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Street Style- 80. Element # 15-28

Where do you hang out in Moscow?
Lots of different eateries and art hangouts. I love this city, especially
wondering around the center in the evening.


What’s your most outrageous purchase?
Right now I’m more interested in creating than wasting. Probably
it was some very specialized instrument used for drawing. But more often than not that’s the
kind of thing people give me.

What’s the craziest thing you’ve ever done?
There have been hundreds; sometimes I don’t even believe
that certain things happened in real life. Maybe the book and
the exhibit in 2009 at Manezh — it’s crazy once you understand
that all of it was done by just one person.


What’s the best adviceyou’ve ever received?
There’s no reason to show off your intelligence. Every one of my artist friends has said that.
Back in the ’80s it became the catchphrase of our avant-garde.
If you could be someone else for a day, who would it be?
I’m happy just being myself, and I have a pretty ironic take on vanity and vain people.
If you wanted to change the world where would you start?


I’d brush my teeth and wash my hands, if I was starting today. I don’t have any illusions, and for
the time being I’m happy enough just changing the world through creative production and
exhibits.

If you could change one thing about yourself what  would it be?


Pride and acrimony.


Fashion from the ’80s is coming back into style. Is always related to cultural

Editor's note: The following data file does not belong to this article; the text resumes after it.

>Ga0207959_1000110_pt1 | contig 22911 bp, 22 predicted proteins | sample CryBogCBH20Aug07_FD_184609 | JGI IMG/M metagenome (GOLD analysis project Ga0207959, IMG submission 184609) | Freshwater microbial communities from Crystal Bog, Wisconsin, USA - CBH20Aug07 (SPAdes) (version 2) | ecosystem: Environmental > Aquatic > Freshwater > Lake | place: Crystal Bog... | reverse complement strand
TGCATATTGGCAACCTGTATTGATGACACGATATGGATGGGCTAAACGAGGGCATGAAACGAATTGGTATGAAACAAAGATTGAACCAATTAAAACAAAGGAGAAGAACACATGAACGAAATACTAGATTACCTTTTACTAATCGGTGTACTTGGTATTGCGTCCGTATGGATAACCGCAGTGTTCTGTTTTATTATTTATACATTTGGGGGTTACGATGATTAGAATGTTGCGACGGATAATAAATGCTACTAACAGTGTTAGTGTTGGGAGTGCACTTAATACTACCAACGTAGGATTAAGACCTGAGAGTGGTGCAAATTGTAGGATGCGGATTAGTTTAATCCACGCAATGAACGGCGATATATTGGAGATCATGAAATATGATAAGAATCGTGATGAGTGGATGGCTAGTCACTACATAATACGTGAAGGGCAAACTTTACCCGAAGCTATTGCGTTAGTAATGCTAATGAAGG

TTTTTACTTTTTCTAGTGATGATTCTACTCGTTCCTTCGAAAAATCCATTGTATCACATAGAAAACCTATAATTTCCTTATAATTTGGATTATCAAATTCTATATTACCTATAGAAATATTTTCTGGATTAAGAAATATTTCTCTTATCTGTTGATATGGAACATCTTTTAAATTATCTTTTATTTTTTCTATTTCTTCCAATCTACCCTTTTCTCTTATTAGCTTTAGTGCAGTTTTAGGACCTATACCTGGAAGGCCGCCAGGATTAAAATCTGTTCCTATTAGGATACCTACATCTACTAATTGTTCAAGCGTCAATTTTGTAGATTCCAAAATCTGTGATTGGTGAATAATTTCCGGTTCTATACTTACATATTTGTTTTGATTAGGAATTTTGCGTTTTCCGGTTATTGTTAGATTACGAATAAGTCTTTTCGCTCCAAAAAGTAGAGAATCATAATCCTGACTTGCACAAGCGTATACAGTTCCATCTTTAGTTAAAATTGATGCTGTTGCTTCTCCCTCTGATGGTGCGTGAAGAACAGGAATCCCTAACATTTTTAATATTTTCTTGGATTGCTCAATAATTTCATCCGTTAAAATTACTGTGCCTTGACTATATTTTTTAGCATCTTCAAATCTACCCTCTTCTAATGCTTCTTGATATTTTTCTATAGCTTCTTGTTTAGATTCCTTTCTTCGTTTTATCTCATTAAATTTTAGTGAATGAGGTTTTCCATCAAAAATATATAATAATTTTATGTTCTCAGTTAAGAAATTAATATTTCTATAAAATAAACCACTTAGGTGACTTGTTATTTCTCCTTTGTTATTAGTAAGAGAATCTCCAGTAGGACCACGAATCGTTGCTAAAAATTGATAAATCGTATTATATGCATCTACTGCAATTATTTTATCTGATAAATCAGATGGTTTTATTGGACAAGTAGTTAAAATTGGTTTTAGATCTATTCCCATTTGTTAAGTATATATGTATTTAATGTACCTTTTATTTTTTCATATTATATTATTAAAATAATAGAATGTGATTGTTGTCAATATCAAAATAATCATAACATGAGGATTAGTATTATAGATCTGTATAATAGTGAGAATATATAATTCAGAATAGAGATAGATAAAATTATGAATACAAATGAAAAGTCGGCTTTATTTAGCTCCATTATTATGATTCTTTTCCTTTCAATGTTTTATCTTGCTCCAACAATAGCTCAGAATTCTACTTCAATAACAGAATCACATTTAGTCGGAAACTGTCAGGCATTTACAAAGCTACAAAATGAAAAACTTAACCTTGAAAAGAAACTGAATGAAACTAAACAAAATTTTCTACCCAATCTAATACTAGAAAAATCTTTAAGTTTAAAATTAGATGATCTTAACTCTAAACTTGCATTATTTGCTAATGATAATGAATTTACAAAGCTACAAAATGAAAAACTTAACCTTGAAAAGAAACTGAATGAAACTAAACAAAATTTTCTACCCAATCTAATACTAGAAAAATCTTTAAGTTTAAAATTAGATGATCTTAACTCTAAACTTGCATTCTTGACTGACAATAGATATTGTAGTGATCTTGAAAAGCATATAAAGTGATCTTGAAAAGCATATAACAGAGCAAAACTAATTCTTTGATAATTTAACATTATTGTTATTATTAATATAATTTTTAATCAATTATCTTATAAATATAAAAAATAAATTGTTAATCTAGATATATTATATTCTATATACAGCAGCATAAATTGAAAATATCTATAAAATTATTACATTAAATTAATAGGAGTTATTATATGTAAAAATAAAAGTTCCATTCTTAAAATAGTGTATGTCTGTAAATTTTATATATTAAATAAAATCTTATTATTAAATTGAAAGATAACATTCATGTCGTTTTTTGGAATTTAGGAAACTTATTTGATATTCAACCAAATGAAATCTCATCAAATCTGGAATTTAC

mentality?
I think fashion is most related to  taste, and in some tangential way with current events. Artists
and the media create fashion, but that doesn’t mean that there isn’t some idea of “modernity”
there, too. There is probably something going on culturally that brings about the revival of a
certain time or decade’s fashion — if you go to stores now, they’re selling ’80s gear.


Actually, the Soviet ’80s had a lot in common with the American ’60s, but style-wise the were very
modern, almost avant-garde. What role did tattoos play in the subculture of the Soviet ’80s?


Tattoos are like art and an important way of self-identification.
People used them as a way to mark themselves as “other,” outside of the normal sphere of
society. I can’t say that there were “subversive” tattoos in the Soviet Union, but criminals often
had them, which is why we’re focusing part of the exhibit on the development of the tattoo
from criminal to an art form.


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